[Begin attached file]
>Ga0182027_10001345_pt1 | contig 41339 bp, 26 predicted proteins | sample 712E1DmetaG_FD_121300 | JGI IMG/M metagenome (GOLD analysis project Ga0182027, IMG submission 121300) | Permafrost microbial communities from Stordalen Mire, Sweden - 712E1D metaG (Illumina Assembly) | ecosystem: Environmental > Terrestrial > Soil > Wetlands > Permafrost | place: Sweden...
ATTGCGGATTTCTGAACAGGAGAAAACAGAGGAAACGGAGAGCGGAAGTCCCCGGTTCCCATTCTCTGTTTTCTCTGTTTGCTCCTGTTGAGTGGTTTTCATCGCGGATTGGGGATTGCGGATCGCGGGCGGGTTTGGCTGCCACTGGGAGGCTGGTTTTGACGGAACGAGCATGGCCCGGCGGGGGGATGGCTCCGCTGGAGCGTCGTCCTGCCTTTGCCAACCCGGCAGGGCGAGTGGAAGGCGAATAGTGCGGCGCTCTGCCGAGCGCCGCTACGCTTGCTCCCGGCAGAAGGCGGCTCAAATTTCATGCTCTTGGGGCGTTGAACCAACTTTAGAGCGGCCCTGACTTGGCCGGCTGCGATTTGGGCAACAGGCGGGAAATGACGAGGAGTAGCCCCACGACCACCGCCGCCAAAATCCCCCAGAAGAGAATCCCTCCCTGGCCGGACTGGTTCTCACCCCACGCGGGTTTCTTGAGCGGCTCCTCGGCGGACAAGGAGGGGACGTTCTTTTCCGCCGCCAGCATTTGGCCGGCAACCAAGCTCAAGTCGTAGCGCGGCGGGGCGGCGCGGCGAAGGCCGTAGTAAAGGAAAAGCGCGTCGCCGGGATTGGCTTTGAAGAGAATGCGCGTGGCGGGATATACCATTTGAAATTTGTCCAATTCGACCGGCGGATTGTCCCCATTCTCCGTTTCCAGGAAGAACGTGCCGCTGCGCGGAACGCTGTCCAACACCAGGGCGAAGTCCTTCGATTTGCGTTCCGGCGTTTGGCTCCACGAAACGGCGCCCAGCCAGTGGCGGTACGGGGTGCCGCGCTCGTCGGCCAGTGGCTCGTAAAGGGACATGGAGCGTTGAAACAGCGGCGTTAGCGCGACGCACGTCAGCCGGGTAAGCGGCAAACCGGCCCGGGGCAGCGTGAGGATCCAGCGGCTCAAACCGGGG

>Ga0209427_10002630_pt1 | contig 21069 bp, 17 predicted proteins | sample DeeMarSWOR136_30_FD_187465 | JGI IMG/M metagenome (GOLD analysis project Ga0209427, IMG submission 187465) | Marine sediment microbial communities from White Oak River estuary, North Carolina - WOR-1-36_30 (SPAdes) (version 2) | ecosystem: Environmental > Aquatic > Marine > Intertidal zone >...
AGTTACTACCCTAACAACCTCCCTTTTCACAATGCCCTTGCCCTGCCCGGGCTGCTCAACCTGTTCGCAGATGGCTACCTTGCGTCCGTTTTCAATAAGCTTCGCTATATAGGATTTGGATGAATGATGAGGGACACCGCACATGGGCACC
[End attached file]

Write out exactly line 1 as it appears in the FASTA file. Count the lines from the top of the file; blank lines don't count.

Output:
>Ga0182027_10001345_pt1 | contig 41339 bp, 26 predicted proteins | sample 712E1DmetaG_FD_121300 | JGI IMG/M metagenome (GOLD analysis project Ga0182027, IMG submission 121300) | Permafrost microbial communities from Stordalen Mire, Sweden - 712E1D metaG (Illumina Assembly) | ecosystem: Environmental > Terrestrial > Soil > Wetlands > Permafrost | place: Sweden...